A quick visual comparison on various design of Canon L-lenses in EF-mount 24/f1.4, FD-mount equivalent, EF f/2.8 AFD , and TS-E 24mm f/3.5L. Generally, retrofocus design requires use of more lens elements.
Last - as for those who may be using an APS-sized format digital SLR, its 1.6X factor makes it like an moderate wideangle lens. Generally, the only thing that holding back my respect for this lovely Canon EF wideangle is its price. It is not exactly that cheap in the form of a new lens which could fetch ranging from a lowest street price of USD1,090-00 (dealtime and Epinion price search) to as high as USD1,500-00. For about 2 months, I have faced numerous failed attempts searching from Ebay to get an indicative price on an used condition lens because I would think most owner would rather keep rather than disposing it easily - because unless you buy without exercising your mind, but once you had, I guess even owner would also realize its valuation in its function and potential application of his possession.
Credit: Image courtesy of "eBay Member: jake.ryp" from Monash.Edu, Australia where I found these few good images of this lens from their Ebay Auction Sale . Image copyright © 2006. All rights reserved.
For the less particular user who may be just wish to acquire a high quality ultrawide prime lens or those who may be a little cost-conscious in this area, Canon also produced TWO other 24mm lenses as alternatives; one is a EF 24mm f/2.8 AFD wideangle which has an excellent price versus performance ratio; the next is an interesting Canon TS-E 24mmf/3.5L with a built-in TILT/SHIFT control mechanism. There are a couple of third party labels such as Sigma, Tamron or Vivitar etc. also offer equivalent 24mm prime with Canon's EF mount but I guess in terms of system compatibility as well as overall performance and lens spec, the EF original may be given priority as foremost purchase consideration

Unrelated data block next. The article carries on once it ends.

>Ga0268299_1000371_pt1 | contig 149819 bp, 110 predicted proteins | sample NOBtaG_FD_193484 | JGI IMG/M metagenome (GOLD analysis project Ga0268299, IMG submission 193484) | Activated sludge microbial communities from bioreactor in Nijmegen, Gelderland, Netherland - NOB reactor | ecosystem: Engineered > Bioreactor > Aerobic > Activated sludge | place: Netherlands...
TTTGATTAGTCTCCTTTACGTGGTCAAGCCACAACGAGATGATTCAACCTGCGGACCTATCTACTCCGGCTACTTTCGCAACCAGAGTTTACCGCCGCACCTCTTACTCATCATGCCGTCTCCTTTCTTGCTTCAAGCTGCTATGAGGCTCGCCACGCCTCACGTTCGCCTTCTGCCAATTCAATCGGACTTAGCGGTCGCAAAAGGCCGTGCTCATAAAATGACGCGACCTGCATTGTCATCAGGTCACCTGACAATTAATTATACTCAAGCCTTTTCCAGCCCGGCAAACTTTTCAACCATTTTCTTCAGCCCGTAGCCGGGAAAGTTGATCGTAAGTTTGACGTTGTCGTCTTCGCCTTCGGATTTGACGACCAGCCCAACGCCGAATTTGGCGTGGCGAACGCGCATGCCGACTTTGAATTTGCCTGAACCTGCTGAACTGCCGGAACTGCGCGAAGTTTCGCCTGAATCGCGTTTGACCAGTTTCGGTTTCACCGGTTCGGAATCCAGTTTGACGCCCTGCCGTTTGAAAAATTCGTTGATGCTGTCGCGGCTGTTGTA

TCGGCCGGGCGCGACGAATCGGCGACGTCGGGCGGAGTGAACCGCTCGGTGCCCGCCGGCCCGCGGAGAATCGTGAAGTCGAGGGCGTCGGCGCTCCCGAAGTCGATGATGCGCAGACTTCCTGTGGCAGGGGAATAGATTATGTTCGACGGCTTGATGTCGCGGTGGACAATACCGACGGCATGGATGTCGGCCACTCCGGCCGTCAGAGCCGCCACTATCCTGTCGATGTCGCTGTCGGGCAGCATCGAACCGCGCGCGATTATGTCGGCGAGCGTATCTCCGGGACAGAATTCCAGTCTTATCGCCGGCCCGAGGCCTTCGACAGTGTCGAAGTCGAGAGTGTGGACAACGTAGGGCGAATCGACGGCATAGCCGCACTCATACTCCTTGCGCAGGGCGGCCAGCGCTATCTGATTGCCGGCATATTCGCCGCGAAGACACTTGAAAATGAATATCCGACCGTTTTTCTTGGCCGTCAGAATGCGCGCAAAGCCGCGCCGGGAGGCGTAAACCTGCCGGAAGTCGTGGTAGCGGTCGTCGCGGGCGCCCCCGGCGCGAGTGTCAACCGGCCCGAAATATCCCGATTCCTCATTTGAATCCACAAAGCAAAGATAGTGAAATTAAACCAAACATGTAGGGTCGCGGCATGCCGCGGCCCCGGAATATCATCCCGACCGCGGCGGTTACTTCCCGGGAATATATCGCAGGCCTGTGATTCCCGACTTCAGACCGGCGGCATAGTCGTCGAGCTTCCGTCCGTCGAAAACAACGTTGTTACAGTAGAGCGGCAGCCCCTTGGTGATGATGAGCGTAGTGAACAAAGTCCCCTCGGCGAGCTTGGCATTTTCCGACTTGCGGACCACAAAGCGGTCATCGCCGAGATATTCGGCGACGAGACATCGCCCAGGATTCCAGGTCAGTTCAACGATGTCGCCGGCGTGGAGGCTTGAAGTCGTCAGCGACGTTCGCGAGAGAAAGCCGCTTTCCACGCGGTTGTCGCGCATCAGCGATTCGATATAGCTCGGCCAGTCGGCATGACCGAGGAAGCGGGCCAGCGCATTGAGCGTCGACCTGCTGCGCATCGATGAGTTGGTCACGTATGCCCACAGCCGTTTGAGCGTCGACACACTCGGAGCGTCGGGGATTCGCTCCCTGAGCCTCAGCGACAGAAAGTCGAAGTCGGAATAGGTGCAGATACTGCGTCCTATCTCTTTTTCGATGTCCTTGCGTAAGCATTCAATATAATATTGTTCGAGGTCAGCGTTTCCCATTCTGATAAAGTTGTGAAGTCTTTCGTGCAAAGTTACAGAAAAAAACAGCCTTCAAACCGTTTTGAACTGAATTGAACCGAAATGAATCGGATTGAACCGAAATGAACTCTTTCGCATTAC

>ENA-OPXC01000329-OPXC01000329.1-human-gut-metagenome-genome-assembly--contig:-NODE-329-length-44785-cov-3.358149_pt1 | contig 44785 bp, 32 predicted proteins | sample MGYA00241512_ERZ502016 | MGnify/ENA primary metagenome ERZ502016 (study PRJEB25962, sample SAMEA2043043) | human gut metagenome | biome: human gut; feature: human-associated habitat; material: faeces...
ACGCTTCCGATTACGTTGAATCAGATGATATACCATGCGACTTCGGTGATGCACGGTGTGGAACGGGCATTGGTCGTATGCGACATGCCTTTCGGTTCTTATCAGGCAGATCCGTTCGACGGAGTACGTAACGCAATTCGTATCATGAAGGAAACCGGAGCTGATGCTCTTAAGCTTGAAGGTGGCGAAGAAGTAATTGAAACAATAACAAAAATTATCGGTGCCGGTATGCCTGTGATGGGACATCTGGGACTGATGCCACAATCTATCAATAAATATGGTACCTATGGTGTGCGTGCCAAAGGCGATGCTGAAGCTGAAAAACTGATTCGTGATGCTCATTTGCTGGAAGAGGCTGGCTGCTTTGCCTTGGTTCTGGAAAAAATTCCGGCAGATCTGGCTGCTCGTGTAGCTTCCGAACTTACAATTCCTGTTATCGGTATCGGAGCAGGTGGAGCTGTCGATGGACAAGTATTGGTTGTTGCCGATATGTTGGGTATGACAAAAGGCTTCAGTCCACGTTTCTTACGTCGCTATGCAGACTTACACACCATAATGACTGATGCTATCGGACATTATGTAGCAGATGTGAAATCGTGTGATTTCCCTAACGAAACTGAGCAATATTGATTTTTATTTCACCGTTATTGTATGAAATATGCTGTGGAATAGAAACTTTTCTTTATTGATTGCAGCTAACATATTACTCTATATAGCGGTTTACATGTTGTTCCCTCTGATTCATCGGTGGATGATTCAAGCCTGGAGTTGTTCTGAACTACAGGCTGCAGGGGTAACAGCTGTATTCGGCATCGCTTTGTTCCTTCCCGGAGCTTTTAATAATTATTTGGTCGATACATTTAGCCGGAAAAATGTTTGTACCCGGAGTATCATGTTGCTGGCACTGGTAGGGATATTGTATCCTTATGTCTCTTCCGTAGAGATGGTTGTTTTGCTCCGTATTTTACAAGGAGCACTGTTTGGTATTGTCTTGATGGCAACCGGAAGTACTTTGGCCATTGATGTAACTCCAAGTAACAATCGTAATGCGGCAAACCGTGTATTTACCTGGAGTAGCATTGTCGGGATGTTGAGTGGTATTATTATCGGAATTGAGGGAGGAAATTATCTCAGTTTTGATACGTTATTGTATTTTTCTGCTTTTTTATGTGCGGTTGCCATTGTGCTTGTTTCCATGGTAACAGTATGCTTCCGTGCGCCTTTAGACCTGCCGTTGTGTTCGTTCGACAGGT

Technical Specification for Canon EF 24mm f/1.4L moderate ultra-wideangle lense: -
Type: - Autofocus lens type with built-in manual focusing mechanism
Focal Length: Fixed focal length 24mm
Focus Adjustment:- Autofocus or manual focusing; full time manual focusing during AF is possible.
Manual Focusing:- possible via AF/M switch or during AF
Zoom Adjustment:- Nil. Fixed Focal Length Lens Closest Focusing Distance:- 0.25 (0.8ft)
Maximum Magnification:- 0.16X
Drive System:- Ring-type USM
Distance Scales: Provided via window on metres/feet.
Lens construction:- 11 Elements in 9 Groups
Angle of View:- 74° 53° 84° (horizontal, vertical and diagonal)
Aperture range:- f/1.4- f/22; Minimum Aperture: - f/22
Number of Diaphragm Blades: -7 blades;
Depth of Filed Scale: f/4.0, (f8.0) f/11 (f/16) and f/22
Filter Attachment Size:- 77mm front mounting, non-rotational
Extenders: Usable but not advisable.
Others: - Extension Tube EF 12II:- 0.66X~0.50X;
Extension Tube EF25 (II) NOT compatible;
Diameter:- 83.5mm x 77.4mm (3.3" x 3.1"); Weight:- 550g (1.2Ib)
Accessories:- Lens Cap E-77U (supplied ); lens hard case: LP-1214 or LHP-B9; lens Hood:- EW-83D(II); Soft Case:- ES-C9. Gelatin Filter Holder (Hood) III - not compatible; Gelatin Filter Holder 77 (Hood) IV:- 0; 77mm UV Haze (L-29 Sharp Cut); 77mm Close-up Lens 250D, 500D; Dust Cap E Rear; 77mm Circular Polarizer; Macrolite Adapter 52C; EF Adapter
Status: Current model (as at 03.2006).
| NEXT | 1/3 The affordable Canon EF 24mm f/2.8 AFD moderate -ultra-wideangle lens
Relative: Manual Focus Canon FD mount Series Lenses Suggestive External Web Resources: A) Henrik Herranen very good Review of this EF24mmf1.4L; B) Photozone Review with some fabulous pictures of accessories; C) The Digital Picture.com Review; D) William L Castleman (wlcastleman.com)' review